Taneja: Sun's e-mail story is poor, archive story is poor, and they have no equivalent of EMC's ECC. It's hard to make three different product lines to feel like one from a management point of view. They had a poor sales force prior to StorageTek acquisition and until recently, still thought the battlefront was servers (I am still not sure if culturally they have made the transition).

Asaro: The fact that Sun is an OS and server company means it is often perceived as just that. And there is some merit to this perception since Sun's heritage is in Solaris. It is both an external and internal challenge for them. Storage-wise, Sun is not taking the world by storm with its NAS products. Sun needs to have something that is clearly competitive and not mediocre. Also, Sun lacks in the CAS [content-addressed system] arena. They now have StorageTek's IntelliStore that was just recently launched. However, it doesn't appear as if Sun has figured out yet how it fits into the overall strategy, especially with Honeycomb in the works. More importantly, Sun Storage seems to have no strong strategy for go-to-market. Sun has this newly acquired storage sales force from StorageTek but with no proven track record for selling disk-based storage systems.

What do you make of the company's recent acquisition of StorageTek?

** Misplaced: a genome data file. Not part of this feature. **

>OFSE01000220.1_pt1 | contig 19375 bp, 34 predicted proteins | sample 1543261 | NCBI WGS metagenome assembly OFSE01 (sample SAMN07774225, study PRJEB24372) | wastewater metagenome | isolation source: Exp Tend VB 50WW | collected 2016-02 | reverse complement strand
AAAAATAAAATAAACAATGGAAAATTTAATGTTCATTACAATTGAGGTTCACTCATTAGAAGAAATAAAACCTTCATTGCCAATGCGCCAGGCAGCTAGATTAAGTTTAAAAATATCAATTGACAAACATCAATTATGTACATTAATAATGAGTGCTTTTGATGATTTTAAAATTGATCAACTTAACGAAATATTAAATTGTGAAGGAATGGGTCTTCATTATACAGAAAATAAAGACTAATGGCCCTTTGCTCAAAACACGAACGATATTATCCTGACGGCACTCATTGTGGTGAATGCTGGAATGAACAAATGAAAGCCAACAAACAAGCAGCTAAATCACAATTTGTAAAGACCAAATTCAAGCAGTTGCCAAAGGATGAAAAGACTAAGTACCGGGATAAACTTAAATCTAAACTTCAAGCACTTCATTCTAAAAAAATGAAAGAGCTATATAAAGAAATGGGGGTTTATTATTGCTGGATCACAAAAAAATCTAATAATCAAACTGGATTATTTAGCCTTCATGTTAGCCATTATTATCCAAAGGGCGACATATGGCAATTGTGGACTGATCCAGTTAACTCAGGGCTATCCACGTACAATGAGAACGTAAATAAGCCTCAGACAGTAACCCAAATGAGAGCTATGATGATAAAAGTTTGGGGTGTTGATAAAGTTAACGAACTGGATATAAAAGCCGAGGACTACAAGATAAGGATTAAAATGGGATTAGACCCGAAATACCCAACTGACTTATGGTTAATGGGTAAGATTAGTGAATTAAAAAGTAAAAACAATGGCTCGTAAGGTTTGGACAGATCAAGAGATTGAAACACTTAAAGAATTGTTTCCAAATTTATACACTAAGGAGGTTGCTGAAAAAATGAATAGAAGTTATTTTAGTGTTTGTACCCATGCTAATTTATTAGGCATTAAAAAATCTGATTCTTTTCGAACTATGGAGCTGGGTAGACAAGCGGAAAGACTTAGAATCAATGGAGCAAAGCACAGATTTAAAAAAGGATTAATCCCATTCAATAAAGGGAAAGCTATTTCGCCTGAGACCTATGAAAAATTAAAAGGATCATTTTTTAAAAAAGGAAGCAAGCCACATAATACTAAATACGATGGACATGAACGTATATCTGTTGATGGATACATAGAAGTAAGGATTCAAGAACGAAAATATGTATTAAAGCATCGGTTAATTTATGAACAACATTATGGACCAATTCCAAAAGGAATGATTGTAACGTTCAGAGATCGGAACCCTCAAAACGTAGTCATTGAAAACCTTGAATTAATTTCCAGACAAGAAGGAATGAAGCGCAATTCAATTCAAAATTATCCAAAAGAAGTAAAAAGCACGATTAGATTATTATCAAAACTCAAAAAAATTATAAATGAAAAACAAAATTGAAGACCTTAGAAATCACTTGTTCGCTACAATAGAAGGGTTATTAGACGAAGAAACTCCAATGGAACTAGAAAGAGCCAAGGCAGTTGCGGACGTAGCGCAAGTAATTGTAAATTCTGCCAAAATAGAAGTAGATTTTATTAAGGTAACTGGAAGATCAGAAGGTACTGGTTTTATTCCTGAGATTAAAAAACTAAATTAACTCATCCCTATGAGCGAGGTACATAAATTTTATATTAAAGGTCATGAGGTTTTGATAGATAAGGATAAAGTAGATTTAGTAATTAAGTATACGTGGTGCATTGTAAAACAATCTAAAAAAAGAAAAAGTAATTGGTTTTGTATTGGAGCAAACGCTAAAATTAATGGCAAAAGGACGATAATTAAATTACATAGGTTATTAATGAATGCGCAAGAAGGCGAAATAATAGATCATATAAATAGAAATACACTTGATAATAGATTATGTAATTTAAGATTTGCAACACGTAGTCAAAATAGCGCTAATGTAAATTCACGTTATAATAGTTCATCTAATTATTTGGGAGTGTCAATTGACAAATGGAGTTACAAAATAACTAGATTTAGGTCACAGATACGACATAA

Taneja: I like the acquisition since it gives them a solid storage sales force, but I am concerned about the tape background of StorageTek. Tape's role is changing rapidly, and StorageTek has been learning the disk game fairly well, but these types of transitions are hard, even without the stress of mergers. If Sun were smart, they would learn from StorageTek and not act as conquerors. If they do, they will lose all the good StorageTek people. Sun has never done a merger well. If they do not do this one well, in my view, there wouldn't be a need to do another one.

Asaro: At this stage, it is still a big question. When the acquisition was announced, it wasn't as if the market was excited at the possibilities. There is a real potential for failure since acquisitions of this size often result in culture clashes and politics. That said, StorageTek has an excellent reputation with high-end tape libraries and a billion dollar services business. Additionally, the merger positions Sun as an end-to-end solutions provider from servers, to storage and now tape. They can have conversations with customers on both the server side and now on the storage side that EMC cannot. Finally, Sun now has a $4 billion dollar storage business.

What is Sun's strategic direction?